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Amazon Asked To Overhaul Data Deletion Practices, Implement Robust Privacy Safeguards
The US Federal Trade Commission (FTC) and the Department of Justice (DOJ) have taken decisive action to protect the privacy of children and consumers alike
Photo Credit : Reuters
In a landmark settlement, Amazon has been ordered to overhaul its data deletion practices and implement robust privacy safeguards following allegations that the company violated the Children's Online Privacy Protection Act Rule (COPPA Rule) and deceived parents and users of its Alexa voice assistant service.
The US Federal Trade Commission (FTC) and the Department of Justice (DOJ) have taken decisive action to protect the privacy of children and consumers alike.
The complaint, filed by the DOJ on behalf of the FTC, accused Amazon of preventing parents from exercising their deletion rights under the COPPA Rule. The company is further accused of retaining sensitive voice and geolocation data for extended periods and utilising it for its own purposes, potentially compromising the security and privacy of the data.
Samuel Levine, Director of the FTC's Bureau of Consumer Protection, said, "Amazon's history of misleading parents, keeping children's recordings indefinitely, and flouting parents' deletion requests violated COPPA and sacrificed privacy for profits. COPPA does not allow companies to keep children's data forever for any reason, and certainly not to train their algorithms."
The proposed settlement, which is subject to court approval, imposes strict requirements on Amazon. The company will be compelled to delete inactive child accounts, specific voice recordings, and geolocation information. Importantly, Amazon will be prohibited from utilising this data to train its algorithms, ensuring the privacy of users and preventing further misuse of sensitive information.
The complaint alleged that Amazon repeatedly assured users, particularly parents, that they could delete voice recordings and geolocation data collected by the Alexa voice assistant. However, the company failed to fulfill these promises, retaining significant amounts of data for extended periods and using it to enhance the Alexa algorithm. This alleged behavior violates COPPA and prioritizes profit over user privacy.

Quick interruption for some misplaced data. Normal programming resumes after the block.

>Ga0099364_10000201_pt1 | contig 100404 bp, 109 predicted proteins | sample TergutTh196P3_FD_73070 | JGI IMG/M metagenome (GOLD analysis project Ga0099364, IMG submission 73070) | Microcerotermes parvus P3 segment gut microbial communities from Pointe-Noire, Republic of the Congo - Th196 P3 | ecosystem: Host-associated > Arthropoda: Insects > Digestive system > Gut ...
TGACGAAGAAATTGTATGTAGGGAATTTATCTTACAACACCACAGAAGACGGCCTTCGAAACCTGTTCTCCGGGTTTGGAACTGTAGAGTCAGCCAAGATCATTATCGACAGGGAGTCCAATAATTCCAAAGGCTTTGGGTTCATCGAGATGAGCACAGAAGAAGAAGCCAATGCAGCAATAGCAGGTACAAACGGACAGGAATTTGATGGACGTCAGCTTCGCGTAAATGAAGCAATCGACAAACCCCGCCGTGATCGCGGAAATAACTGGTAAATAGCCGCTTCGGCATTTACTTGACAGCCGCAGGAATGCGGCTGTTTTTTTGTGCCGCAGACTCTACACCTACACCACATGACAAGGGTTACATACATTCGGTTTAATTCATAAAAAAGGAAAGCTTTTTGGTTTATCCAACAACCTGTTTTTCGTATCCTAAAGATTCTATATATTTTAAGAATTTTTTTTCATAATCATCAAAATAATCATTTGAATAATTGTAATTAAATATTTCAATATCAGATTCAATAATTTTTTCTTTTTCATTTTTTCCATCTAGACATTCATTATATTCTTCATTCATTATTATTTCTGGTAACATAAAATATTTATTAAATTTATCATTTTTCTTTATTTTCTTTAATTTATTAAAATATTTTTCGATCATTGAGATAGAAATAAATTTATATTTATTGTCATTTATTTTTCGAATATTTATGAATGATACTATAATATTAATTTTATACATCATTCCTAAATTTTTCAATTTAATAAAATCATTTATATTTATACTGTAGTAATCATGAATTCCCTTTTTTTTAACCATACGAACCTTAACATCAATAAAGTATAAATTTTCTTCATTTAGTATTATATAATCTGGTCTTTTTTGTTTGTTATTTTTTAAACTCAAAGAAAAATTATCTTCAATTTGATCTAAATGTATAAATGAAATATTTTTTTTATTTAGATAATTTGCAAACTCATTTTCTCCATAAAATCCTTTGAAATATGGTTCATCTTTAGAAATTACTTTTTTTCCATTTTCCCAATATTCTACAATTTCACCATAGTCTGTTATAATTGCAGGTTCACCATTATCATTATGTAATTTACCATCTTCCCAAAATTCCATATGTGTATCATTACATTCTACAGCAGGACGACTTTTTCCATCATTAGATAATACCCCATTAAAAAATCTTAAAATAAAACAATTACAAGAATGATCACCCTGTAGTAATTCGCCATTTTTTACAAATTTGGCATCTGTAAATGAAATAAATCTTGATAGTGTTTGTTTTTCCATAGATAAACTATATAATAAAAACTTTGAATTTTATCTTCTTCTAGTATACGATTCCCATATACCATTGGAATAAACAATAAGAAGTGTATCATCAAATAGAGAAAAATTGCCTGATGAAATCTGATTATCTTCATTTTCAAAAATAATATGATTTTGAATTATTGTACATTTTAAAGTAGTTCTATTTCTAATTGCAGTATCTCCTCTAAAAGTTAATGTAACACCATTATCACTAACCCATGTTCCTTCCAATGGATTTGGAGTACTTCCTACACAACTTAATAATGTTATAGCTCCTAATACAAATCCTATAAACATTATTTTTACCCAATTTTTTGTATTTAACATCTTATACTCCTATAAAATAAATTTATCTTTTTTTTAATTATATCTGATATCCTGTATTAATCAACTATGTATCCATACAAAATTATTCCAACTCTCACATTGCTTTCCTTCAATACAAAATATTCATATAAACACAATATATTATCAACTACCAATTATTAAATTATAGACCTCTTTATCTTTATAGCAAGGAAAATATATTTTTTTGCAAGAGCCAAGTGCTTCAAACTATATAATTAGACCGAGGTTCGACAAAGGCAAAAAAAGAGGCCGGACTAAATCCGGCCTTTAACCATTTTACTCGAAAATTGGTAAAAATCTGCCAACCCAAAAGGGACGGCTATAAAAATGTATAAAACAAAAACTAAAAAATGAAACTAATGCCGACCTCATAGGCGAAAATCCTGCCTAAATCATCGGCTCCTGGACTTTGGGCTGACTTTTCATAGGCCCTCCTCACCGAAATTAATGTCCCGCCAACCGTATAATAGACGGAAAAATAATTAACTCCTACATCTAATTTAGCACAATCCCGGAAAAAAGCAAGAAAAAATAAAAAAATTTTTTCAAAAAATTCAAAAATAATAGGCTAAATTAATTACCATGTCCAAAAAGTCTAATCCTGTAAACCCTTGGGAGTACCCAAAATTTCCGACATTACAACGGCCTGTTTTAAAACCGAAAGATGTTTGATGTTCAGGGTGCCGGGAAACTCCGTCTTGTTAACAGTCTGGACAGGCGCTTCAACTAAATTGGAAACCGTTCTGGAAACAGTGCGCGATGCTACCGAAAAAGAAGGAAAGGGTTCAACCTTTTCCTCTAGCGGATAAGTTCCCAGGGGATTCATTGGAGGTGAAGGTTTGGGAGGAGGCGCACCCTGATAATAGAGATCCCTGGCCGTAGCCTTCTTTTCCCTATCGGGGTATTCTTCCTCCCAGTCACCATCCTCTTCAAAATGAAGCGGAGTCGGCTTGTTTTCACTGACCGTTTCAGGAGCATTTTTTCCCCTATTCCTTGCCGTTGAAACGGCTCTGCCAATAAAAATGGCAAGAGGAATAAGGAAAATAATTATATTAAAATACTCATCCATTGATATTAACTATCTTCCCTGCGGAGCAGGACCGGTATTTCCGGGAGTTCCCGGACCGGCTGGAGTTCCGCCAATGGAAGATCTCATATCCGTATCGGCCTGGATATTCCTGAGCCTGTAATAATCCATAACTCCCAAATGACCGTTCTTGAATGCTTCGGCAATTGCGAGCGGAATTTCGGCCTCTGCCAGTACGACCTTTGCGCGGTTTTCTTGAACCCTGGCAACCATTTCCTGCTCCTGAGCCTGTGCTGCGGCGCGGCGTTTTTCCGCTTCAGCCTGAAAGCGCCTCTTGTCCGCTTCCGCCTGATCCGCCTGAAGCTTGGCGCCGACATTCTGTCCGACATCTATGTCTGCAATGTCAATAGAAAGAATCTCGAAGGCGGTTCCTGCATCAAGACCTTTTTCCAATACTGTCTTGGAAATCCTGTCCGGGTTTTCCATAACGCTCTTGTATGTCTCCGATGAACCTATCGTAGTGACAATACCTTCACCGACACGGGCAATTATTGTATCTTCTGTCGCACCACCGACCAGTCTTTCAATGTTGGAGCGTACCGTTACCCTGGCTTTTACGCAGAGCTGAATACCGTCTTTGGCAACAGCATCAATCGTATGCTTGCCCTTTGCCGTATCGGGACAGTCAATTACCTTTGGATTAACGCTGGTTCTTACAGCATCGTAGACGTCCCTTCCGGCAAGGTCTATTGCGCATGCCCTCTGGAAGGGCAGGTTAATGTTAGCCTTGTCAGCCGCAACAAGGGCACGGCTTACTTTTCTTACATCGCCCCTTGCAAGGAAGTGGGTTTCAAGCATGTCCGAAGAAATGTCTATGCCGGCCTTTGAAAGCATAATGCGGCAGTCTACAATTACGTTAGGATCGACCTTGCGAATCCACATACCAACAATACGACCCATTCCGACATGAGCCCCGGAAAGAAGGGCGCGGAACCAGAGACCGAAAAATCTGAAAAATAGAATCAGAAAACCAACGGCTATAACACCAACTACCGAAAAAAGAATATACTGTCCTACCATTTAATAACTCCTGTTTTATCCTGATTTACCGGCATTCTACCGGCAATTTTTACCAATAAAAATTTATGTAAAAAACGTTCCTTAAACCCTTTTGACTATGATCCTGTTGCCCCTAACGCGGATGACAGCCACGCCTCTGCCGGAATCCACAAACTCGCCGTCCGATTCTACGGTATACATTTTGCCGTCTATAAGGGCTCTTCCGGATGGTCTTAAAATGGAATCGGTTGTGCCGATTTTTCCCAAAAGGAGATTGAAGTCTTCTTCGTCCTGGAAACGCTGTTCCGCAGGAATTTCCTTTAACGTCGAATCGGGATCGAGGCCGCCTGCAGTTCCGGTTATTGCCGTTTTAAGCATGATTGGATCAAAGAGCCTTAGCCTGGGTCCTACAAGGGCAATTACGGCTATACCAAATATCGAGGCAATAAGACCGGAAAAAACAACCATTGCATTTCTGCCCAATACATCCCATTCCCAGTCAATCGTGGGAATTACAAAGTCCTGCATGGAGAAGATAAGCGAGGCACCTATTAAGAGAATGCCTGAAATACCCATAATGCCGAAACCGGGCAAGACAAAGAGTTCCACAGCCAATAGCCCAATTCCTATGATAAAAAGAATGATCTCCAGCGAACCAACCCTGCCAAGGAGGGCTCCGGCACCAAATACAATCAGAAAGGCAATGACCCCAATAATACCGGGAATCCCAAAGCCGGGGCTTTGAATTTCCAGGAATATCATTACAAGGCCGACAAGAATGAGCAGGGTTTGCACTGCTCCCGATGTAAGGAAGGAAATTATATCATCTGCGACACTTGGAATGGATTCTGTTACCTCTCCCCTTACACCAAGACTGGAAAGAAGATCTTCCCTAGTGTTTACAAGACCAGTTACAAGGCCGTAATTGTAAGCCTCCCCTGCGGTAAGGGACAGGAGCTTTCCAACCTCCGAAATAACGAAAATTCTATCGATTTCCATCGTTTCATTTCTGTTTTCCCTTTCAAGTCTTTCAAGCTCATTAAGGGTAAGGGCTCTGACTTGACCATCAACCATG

Under the COPPA Rule, companies operating websites or online services directed towards children under 13 must inform parents about data collection, obtain parental consent, and allow parents to delete the information at any time. Retaining data for longer than necessary to provide the service is strictly prohibited.
Amazon purportedly justified retaining children's voice recordings to improve voice command responses, allow parental review, and enhance Alexa's speech recognition capabilities. The unlawfully retained voice recordings created a valuable database for training the Alexa algorithm to understand children, furthering Amazon's bottom line but compromising children's privacy.
The proposed settlement includes a USD 25 million civil penalty for Amazon. Additionally, the settlement order prohibits Amazon from using deleted geolocation, voice, and children's voice information for data product creation or improvement. The company will delete inactive child accounts, notify users of the FTC-DOJ action, inform users of retention and deletion practices, prevent misrepresentation of privacy policies, and establish a privacy program concerning geolocation information.